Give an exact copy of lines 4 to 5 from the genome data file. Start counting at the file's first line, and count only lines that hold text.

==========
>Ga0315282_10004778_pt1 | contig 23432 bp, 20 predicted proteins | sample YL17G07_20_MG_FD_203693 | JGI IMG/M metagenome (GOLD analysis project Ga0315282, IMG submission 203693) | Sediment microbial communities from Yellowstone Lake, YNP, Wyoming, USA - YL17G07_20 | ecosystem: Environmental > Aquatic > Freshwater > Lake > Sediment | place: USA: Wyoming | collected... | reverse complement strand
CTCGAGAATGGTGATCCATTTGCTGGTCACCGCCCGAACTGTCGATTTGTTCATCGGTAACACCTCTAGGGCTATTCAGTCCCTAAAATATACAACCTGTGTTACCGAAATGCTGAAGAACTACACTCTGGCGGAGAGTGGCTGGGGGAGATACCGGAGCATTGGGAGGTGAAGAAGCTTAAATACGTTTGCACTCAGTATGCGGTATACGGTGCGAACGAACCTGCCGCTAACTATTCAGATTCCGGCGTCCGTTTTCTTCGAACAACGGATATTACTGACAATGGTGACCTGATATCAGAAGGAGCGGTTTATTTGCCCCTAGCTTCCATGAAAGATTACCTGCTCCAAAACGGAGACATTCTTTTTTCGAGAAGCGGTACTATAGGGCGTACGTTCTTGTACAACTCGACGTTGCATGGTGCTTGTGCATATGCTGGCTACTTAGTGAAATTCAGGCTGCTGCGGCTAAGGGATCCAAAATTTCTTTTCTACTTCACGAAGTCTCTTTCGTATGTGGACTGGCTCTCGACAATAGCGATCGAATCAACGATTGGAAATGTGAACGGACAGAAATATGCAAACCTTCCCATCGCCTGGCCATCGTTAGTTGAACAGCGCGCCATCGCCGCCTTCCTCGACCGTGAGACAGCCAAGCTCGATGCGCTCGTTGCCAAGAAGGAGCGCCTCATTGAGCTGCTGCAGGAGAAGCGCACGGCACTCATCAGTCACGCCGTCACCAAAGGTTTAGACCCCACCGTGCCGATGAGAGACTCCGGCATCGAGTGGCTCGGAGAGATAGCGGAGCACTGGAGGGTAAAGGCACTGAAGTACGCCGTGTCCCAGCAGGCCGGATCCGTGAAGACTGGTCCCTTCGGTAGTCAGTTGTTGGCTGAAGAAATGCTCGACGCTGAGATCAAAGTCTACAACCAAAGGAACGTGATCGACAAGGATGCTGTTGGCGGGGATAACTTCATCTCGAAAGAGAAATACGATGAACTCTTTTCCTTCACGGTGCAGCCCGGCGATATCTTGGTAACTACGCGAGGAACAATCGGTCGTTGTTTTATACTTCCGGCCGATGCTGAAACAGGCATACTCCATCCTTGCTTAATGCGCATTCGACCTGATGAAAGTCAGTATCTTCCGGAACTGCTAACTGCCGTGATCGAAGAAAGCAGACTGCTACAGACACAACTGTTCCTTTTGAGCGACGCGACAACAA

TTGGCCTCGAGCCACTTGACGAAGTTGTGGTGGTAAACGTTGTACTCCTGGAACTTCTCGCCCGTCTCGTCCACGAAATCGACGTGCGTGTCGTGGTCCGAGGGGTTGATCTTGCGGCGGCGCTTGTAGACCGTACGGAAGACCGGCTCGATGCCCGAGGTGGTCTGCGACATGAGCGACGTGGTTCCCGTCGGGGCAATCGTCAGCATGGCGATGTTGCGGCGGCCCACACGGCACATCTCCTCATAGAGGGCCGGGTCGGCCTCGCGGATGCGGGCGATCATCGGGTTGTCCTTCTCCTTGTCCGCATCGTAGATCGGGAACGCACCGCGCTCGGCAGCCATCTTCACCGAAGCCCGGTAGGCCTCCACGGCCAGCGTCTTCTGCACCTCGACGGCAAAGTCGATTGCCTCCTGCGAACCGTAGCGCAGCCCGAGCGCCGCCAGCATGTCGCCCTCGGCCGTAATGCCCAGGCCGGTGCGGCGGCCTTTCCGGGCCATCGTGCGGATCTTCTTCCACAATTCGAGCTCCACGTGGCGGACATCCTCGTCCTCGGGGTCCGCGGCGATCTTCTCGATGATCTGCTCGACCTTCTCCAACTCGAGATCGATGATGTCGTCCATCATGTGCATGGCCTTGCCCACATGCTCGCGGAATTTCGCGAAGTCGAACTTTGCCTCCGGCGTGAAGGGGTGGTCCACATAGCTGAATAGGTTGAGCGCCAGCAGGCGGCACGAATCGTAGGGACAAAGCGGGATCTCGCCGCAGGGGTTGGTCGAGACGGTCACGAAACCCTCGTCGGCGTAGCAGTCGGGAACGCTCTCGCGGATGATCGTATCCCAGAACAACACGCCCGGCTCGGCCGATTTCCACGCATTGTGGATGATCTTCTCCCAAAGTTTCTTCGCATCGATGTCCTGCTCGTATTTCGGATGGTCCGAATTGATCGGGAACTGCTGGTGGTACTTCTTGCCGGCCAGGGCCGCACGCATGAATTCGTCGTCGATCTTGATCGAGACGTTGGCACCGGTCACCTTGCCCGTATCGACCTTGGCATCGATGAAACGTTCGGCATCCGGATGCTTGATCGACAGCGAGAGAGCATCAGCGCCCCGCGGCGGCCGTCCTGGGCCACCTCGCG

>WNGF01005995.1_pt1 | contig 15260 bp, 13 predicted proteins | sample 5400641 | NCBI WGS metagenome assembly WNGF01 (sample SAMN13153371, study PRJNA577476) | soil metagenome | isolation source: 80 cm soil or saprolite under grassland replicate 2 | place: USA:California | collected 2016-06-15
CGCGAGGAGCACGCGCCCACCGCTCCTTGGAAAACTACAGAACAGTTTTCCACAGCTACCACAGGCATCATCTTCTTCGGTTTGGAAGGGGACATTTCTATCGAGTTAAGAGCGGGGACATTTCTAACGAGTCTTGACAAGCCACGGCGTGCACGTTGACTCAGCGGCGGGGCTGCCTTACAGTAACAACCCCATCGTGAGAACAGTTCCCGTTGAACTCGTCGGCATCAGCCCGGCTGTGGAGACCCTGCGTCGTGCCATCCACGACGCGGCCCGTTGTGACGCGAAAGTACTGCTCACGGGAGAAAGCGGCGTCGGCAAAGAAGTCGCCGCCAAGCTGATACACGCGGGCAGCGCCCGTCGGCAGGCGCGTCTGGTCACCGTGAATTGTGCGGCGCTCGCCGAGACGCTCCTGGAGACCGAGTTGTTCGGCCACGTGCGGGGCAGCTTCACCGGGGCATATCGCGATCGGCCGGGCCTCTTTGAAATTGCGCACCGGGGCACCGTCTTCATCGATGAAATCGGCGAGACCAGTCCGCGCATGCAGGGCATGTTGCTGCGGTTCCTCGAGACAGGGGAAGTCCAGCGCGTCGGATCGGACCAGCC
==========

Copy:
>WNGF01005995.1_pt1 | contig 15260 bp, 13 predicted proteins | sample 5400641 | NCBI WGS metagenome assembly WNGF01 (sample SAMN13153371, study PRJNA577476) | soil metagenome | isolation source: 80 cm soil or saprolite under grassland replicate 2 | place: USA:California | collected 2016-06-15
CGCGAGGAGCACGCGCCCACCGCTCCTTGGAAAACTACAGAACAGTTTTCCACAGCTACCACAGGCATCATCTTCTTCGGTTTGGAAGGGGACATTTCTATCGAGTTAAGAGCGGGGACATTTCTAACGAGTCTTGACAAGCCACGGCGTGCACGTTGACTCAGCGGCGGGGCTGCCTTACAGTAACAACCCCATCGTGAGAACAGTTCCCGTTGAACTCGTCGGCATCAGCCCGGCTGTGGAGACCCTGCGTCGTGCCATCCACGACGCGGCCCGTTGTGACGCGAAAGTACTGCTCACGGGAGAAAGCGGCGTCGGCAAAGAAGTCGCCGCCAAGCTGATACACGCGGGCAGCGCCCGTCGGCAGGCGCGTCTGGTCACCGTGAATTGTGCGGCGCTCGCCGAGACGCTCCTGGAGACCGAGTTGTTCGGCCACGTGCGGGGCAGCTTCACCGGGGCATATCGCGATCGGCCGGGCCTCTTTGAAATTGCGCACCGGGGCACCGTCTTCATCGATGAAATCGGCGAGACCAGTCCGCGCATGCAGGGCATGTTGCTGCGGTTCCTCGAGACAGGGGAAGTCCAGCGCGTCGGATCGGACCAGCC